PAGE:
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A Christian Response to Euthanasia
2010 Edition

 

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Session 3 Leader Outline

 
     
Student Handouts

Scriptures for Session 3

Objectives

  • To identify biblical guidelines to making end of life decision.
  • To apply guidelines to actual case studies.

Welcome/Prayer

Welcome students and open with prayer. Be sure any new members of the group have the student handouts from previous sessions, especially Student Handout #5 "Principles Governing Medical Treatment Decisions."

As the first two sessions have pointed out so clearly, big changes are taking place in the world today: changes in government, changes in medicine and law, and changes in the opportunities for Christians to do something about world problems. With these changes comes the need to have some guidelines when making difficult end of life decisions.

Read the scripture: Psalm 139:13-16

  • What does the word say about the value of our lives?

  • Who decides when it is our time to die?

Show Session 3 of the DVD (length 10 minutes 37 seconds)

Set the stage for this segment of the DVD introducing the case of Anna Hirth, which is similar to the case studies the students will be discussing later in the class. This segment includes a review of the principles governing treatment decisions and illustrates the Nazi connection to euthanasia and the slippery slope.

Discussion

Discuss students reaction to the DVD remembering to allow ample time for role playing the following case studies.

Pass out Student Handout #5 "Principles Governing Medical Treatment Decisions" (from previous session)

Pass out Student Handout #6 "Case Studies."

Role Play

We have provided you with four actual cases that were submitted by a registered nurse and are real life situations requiring ethical decision-making by health care providers and family. Separate the class into four groups giving each group a different case to review on their own. Have the groups use the "Principles Governing Medical Treatment Decisions" handout as a guideline in their decision making. Allow 10 minutes for each group to discuss among themselves what decisions they would have made and then give each group 5 minutes to share their decisions with the class. (May use only two or three of the case studies for discussion if time is limited).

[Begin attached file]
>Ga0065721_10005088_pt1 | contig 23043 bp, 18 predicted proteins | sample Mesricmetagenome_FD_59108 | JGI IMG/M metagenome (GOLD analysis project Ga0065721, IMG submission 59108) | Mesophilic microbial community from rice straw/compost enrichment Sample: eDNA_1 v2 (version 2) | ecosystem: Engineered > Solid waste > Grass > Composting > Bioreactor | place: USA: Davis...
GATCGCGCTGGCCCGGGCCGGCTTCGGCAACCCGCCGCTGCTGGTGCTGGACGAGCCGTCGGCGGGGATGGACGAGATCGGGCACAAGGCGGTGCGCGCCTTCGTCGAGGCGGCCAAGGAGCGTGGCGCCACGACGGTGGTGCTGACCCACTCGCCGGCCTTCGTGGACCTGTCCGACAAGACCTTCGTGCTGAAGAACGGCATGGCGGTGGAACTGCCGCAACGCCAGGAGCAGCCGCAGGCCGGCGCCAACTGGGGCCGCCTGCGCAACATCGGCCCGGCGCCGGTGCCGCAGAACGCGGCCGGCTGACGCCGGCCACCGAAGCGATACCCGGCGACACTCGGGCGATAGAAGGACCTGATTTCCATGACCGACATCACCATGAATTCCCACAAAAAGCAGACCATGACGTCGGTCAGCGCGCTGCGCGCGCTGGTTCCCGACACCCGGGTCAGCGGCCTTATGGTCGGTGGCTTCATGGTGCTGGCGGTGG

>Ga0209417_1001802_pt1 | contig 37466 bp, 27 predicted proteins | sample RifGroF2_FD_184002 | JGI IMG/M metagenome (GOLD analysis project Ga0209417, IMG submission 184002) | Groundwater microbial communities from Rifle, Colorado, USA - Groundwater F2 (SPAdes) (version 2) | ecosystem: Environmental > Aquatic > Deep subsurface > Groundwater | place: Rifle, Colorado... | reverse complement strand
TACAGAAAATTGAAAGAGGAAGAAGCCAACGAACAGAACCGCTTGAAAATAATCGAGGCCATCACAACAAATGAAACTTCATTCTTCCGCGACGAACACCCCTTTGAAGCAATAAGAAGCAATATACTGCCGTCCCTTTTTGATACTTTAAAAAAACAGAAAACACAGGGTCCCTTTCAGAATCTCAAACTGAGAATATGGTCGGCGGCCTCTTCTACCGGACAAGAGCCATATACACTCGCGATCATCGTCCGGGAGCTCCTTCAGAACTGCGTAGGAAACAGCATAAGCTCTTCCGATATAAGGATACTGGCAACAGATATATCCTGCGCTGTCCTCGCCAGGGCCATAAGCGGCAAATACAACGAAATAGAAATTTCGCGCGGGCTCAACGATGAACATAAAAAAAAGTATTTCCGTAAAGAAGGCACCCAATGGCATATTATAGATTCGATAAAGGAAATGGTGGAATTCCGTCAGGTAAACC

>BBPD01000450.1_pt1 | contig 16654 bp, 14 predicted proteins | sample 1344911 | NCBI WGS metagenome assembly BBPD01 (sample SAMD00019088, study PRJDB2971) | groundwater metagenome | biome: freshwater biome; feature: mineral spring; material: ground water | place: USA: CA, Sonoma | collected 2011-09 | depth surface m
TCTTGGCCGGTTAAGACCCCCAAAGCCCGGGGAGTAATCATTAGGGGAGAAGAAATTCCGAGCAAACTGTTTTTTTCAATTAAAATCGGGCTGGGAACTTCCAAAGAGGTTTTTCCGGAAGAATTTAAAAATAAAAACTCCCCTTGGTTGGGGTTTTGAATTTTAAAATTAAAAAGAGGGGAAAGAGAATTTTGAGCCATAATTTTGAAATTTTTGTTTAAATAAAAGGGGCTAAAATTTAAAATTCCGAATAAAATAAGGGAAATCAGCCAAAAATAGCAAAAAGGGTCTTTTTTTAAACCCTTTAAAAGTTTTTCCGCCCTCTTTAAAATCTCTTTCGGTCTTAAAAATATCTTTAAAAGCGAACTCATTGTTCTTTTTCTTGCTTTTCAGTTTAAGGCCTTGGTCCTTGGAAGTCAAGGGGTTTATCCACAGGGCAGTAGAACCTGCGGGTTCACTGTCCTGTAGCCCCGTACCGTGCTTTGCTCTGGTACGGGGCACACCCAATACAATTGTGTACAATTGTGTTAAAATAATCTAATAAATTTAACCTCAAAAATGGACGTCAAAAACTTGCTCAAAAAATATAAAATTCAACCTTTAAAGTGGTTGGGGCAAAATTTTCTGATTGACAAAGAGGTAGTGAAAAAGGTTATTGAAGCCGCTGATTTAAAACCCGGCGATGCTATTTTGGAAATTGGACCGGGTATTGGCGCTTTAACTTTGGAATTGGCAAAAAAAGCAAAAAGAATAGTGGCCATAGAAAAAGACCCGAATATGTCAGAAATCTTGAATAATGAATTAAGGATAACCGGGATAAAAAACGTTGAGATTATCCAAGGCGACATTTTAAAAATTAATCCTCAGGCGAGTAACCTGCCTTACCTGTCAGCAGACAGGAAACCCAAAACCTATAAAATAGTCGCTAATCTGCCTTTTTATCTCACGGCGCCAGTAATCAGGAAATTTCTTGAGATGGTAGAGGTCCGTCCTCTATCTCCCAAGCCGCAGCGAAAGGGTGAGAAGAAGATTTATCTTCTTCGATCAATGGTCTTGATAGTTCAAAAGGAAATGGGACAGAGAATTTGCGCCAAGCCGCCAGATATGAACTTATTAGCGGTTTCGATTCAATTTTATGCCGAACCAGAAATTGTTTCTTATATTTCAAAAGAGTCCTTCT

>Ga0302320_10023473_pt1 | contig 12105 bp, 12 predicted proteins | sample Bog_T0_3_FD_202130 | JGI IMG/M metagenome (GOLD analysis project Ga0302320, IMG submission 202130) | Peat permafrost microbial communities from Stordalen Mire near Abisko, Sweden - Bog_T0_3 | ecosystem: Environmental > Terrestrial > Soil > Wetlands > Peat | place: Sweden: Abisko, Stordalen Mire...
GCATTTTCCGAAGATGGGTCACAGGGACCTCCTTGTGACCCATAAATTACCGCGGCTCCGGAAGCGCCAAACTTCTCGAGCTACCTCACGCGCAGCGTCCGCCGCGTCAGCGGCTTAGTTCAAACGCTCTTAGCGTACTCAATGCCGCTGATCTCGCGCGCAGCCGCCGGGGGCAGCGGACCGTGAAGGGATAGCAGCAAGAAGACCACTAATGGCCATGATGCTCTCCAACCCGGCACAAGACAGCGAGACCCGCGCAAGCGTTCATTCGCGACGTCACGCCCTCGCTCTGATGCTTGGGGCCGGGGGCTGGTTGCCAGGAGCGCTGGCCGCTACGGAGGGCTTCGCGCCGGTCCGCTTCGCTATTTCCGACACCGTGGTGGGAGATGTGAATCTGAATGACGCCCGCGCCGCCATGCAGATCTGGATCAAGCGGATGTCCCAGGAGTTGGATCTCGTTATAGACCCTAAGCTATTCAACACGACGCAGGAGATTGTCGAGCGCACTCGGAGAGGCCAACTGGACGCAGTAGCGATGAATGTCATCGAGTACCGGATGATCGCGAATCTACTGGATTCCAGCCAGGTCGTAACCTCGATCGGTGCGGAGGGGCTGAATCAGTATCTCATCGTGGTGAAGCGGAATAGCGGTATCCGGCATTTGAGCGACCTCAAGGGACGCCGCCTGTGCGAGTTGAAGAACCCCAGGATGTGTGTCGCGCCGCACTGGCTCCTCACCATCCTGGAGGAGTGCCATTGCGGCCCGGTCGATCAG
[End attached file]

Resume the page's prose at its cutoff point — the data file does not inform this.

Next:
As technology advances and becomes more complex Christians will need to be better informed and educated on the scripture and be encouraged to seek a deeper prayer life. This will enable them to make decisions that are faithful to the Lord. They should also be reminded that there is no greater joy than the peace and assurance of knowing that, whatever the future may hold, they are secure in the loving arms of the Savior.

A Christian Response to:

Case Study #One  Grandma M.

The hospital personnel requested the nasogastric (NG) tube be removed and instead a more permanent tube (gastrostomy tube or G-tube) be surgically inserted. The G-tube is much more comfortable for the patient and requires only a minor surgical procedure to be placed through the abdomen directly to the stomach.

After much debate with the family the G-tube was inserted. After the NG tube was removed Grandma M. seemed much more relaxed. She was more alert and appeared to recognize family members.

Prior to surgery she would constantly move her head back and forth which rubbed off her hair. After the G-tube was placed her hair grew back and she no longer needed to be restrained. She made no attempts to remove the G-tube. Obviously, she had been uncomfortable with the NG tube, but that did not mean she wanted to be dehydrated and starved.

To remove food and water from her would have been an act of involuntary euthanasia. Grandma M. died quietly and comfortably in her sleep nine months later as a result of natural causes.